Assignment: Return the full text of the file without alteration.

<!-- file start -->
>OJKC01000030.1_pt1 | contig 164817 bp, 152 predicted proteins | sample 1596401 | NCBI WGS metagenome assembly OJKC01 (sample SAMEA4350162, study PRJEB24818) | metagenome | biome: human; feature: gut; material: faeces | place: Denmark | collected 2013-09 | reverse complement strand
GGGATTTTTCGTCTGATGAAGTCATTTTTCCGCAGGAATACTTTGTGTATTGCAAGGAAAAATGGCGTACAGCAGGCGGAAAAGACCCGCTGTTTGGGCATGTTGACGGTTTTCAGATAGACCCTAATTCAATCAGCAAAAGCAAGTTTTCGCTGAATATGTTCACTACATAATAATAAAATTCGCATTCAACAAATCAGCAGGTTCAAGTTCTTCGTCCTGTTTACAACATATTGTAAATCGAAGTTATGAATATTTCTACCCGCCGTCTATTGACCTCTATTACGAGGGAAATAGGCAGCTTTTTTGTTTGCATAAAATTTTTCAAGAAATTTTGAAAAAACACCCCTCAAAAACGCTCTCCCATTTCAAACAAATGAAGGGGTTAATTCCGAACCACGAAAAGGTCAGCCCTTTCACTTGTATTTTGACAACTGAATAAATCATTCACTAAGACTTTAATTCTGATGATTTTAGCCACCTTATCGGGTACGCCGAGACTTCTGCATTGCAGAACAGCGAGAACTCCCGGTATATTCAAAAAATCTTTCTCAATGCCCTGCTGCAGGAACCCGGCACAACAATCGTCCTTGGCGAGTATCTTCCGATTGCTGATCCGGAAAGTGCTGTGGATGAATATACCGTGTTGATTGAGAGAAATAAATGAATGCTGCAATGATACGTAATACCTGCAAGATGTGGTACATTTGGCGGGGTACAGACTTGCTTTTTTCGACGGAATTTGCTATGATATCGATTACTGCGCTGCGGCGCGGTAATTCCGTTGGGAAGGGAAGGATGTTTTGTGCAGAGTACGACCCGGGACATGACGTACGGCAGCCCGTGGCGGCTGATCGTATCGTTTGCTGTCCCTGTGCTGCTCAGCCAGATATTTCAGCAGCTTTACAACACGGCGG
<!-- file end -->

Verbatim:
>OJKC01000030.1_pt1 | contig 164817 bp, 152 predicted proteins | sample 1596401 | NCBI WGS metagenome assembly OJKC01 (sample SAMEA4350162, study PRJEB24818) | metagenome | biome: human; feature: gut; material: faeces | place: Denmark | collected 2013-09 | reverse complement strand
GGGATTTTTCGTCTGATGAAGTCATTTTTCCGCAGGAATACTTTGTGTATTGCAAGGAAAAATGGCGTACAGCAGGCGGAAAAGACCCGCTGTTTGGGCATGTTGACGGTTTTCAGATAGACCCTAATTCAATCAGCAAAAGCAAGTTTTCGCTGAATATGTTCACTACATAATAATAAAATTCGCATTCAACAAATCAGCAGGTTCAAGTTCTTCGTCCTGTTTACAACATATTGTAAATCGAAGTTATGAATATTTCTACCCGCCGTCTATTGACCTCTATTACGAGGGAAATAGGCAGCTTTTTTGTTTGCATAAAATTTTTCAAGAAATTTTGAAAAAACACCCCTCAAAAACGCTCTCCCATTTCAAACAAATGAAGGGGTTAATTCCGAACCACGAAAAGGTCAGCCCTTTCACTTGTATTTTGACAACTGAATAAATCATTCACTAAGACTTTAATTCTGATGATTTTAGCCACCTTATCGGGTACGCCGAGACTTCTGCATTGCAGAACAGCGAGAACTCCCGGTATATTCAAAAAATCTTTCTCAATGCCCTGCTGCAGGAACCCGGCACAACAATCGTCCTTGGCGAGTATCTTCCGATTGCTGATCCGGAAAGTGCTGTGGATGAATATACCGTGTTGATTGAGAGAAATAAATGAATGCTGCAATGATACGTAATACCTGCAAGATGTGGTACATTTGGCGGGGTACAGACTTGCTTTTTTCGACGGAATTTGCTATGATATCGATTACTGCGCTGCGGCGCGGTAATTCCGTTGGGAAGGGAAGGATGTTTTGTGCAGAGTACGACCCGGGACATGACGTACGGCAGCCCGTGGCGGCTGATCGTATCGTTTGCTGTCCCTGTGCTGCTCAGCCAGATATTTCAGCAGCTTTACAACACGGCGG